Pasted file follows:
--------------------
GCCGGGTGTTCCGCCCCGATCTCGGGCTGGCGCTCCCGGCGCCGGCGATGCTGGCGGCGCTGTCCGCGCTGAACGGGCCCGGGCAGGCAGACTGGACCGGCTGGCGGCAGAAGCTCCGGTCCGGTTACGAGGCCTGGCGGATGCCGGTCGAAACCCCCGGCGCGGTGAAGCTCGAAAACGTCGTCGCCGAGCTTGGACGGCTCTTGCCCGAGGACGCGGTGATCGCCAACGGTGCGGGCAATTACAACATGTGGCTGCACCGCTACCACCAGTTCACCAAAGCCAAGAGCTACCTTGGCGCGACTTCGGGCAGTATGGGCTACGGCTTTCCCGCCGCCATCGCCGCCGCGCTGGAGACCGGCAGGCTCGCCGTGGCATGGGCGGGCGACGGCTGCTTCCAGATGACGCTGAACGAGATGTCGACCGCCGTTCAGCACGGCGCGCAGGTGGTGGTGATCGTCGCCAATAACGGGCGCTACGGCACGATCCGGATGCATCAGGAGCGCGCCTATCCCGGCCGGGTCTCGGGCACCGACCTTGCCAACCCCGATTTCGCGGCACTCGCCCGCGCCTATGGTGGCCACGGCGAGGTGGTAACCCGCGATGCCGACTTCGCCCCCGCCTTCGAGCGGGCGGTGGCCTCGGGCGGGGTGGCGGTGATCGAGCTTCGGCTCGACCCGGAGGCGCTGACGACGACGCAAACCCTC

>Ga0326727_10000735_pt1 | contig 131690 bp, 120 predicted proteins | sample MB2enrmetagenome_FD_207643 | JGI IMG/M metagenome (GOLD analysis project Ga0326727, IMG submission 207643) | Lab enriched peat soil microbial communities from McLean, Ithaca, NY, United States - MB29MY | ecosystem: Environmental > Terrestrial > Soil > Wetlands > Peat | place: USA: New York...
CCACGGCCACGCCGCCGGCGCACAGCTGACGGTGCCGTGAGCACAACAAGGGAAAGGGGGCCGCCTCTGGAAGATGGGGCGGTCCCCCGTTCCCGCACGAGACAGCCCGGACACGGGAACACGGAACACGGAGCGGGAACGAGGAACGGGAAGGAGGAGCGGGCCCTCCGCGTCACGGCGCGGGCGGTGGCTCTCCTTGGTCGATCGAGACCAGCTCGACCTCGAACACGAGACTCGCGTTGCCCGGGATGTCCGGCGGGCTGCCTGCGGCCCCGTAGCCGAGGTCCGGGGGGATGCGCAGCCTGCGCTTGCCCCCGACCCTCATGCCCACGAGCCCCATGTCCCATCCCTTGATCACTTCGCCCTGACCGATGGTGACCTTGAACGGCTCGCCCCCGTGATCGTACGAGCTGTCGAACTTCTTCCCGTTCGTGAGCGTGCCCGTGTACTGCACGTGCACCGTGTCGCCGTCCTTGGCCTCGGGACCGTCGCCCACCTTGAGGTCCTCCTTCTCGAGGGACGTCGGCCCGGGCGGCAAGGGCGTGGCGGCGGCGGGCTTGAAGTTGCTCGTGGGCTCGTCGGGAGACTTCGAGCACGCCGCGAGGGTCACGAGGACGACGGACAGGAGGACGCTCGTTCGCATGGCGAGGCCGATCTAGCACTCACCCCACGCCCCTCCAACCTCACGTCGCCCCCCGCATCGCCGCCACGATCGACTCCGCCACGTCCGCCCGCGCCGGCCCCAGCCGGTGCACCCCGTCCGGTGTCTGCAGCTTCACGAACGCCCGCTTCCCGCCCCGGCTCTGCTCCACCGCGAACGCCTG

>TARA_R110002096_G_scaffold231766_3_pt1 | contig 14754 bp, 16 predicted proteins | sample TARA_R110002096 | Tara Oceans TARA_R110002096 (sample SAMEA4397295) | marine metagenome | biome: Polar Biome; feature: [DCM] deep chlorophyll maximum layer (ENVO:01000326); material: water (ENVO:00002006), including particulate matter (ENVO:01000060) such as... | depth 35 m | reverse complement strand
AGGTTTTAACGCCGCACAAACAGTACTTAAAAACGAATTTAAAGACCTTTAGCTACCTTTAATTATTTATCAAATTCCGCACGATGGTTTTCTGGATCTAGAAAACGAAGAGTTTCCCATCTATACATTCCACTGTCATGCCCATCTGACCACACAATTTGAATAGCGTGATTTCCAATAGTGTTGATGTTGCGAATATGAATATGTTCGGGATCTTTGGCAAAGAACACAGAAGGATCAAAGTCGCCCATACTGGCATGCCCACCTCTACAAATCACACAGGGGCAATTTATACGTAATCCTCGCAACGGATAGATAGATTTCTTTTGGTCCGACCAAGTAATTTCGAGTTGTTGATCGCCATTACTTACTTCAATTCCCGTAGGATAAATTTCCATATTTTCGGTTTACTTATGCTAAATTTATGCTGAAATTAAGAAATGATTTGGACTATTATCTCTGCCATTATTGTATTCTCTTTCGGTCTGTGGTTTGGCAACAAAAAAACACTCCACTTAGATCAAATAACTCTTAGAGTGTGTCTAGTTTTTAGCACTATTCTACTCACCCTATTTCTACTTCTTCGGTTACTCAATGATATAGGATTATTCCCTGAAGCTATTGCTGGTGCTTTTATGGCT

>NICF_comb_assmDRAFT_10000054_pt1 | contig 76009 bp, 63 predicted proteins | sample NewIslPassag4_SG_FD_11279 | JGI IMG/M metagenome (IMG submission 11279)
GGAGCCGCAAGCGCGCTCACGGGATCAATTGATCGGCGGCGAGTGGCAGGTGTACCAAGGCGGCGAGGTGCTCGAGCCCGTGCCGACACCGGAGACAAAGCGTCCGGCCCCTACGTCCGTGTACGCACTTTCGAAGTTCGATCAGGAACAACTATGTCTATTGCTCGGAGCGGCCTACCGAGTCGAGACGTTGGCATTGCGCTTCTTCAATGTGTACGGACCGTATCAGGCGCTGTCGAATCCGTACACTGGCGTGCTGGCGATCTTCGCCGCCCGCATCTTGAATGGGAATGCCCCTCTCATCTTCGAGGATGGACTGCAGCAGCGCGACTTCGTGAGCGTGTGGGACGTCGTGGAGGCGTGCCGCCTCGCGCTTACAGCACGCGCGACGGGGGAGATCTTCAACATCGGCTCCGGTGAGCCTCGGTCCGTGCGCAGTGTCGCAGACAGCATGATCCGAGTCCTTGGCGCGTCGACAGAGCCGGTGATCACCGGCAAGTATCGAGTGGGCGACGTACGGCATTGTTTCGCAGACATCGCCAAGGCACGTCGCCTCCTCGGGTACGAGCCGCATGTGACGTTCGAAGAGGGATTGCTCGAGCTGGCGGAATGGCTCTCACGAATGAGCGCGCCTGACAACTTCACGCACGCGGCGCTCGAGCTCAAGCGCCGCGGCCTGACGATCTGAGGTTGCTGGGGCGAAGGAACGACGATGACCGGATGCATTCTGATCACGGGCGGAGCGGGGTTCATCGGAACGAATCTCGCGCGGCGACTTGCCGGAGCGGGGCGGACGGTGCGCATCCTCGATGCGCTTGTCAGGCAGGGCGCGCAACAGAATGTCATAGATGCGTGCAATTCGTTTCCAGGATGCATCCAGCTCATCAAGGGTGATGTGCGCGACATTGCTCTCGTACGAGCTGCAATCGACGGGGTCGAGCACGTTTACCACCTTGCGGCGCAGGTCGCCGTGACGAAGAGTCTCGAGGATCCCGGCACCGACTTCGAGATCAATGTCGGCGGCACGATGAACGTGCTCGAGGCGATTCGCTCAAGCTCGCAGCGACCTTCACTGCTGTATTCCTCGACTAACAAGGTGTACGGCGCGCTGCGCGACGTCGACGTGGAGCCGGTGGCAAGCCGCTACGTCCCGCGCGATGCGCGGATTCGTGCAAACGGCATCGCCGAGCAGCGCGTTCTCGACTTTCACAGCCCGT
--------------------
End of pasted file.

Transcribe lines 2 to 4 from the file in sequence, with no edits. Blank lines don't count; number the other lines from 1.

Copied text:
>Ga0326727_10000735_pt1 | contig 131690 bp, 120 predicted proteins | sample MB2enrmetagenome_FD_207643 | JGI IMG/M metagenome (GOLD analysis project Ga0326727, IMG submission 207643) | Lab enriched peat soil microbial communities from McLean, Ithaca, NY, United States - MB29MY | ecosystem: Environmental > Terrestrial > Soil > Wetlands > Peat | place: USA: New York...
CCACGGCCACGCCGCCGGCGCACAGCTGACGGTGCCGTGAGCACAACAAGGGAAAGGGGGCCGCCTCTGGAAGATGGGGCGGTCCCCCGTTCCCGCACGAGACAGCCCGGACACGGGAACACGGAACACGGAGCGGGAACGAGGAACGGGAAGGAGGAGCGGGCCCTCCGCGTCACGGCGCGGGCGGTGGCTCTCCTTGGTCGATCGAGACCAGCTCGACCTCGAACACGAGACTCGCGTTGCCCGGGATGTCCGGCGGGCTGCCTGCGGCCCCGTAGCCGAGGTCCGGGGGGATGCGCAGCCTGCGCTTGCCCCCGACCCTCATGCCCACGAGCCCCATGTCCCATCCCTTGATCACTTCGCCCTGACCGATGGTGACCTTGAACGGCTCGCCCCCGTGATCGTACGAGCTGTCGAACTTCTTCCCGTTCGTGAGCGTGCCCGTGTACTGCACGTGCACCGTGTCGCCGTCCTTGGCCTCGGGACCGTCGCCCACCTTGAGGTCCTCCTTCTCGAGGGACGTCGGCCCGGGCGGCAAGGGCGTGGCGGCGGCGGGCTTGAAGTTGCTCGTGGGCTCGTCGGGAGACTTCGAGCACGCCGCGAGGGTCACGAGGACGACGGACAGGAGGACGCTCGTTCGCATGGCGAGGCCGATCTAGCACTCACCCCACGCCCCTCCAACCTCACGTCGCCCCCCGCATCGCCGCCACGATCGACTCCGCCACGTCCGCCCGCGCCGGCCCCAGCCGGTGCACCCCGTCCGGTGTCTGCAGCTTCACGAACGCCCGCTTCCCGCCCCGGCTCTGCTCCACCGCGAACGCCTG

>TARA_R110002096_G_scaffold231766_3_pt1 | contig 14754 bp, 16 predicted proteins | sample TARA_R110002096 | Tara Oceans TARA_R110002096 (sample SAMEA4397295) | marine metagenome | biome: Polar Biome; feature: [DCM] deep chlorophyll maximum layer (ENVO:01000326); material: water (ENVO:00002006), including particulate matter (ENVO:01000060) such as... | depth 35 m | reverse complement strand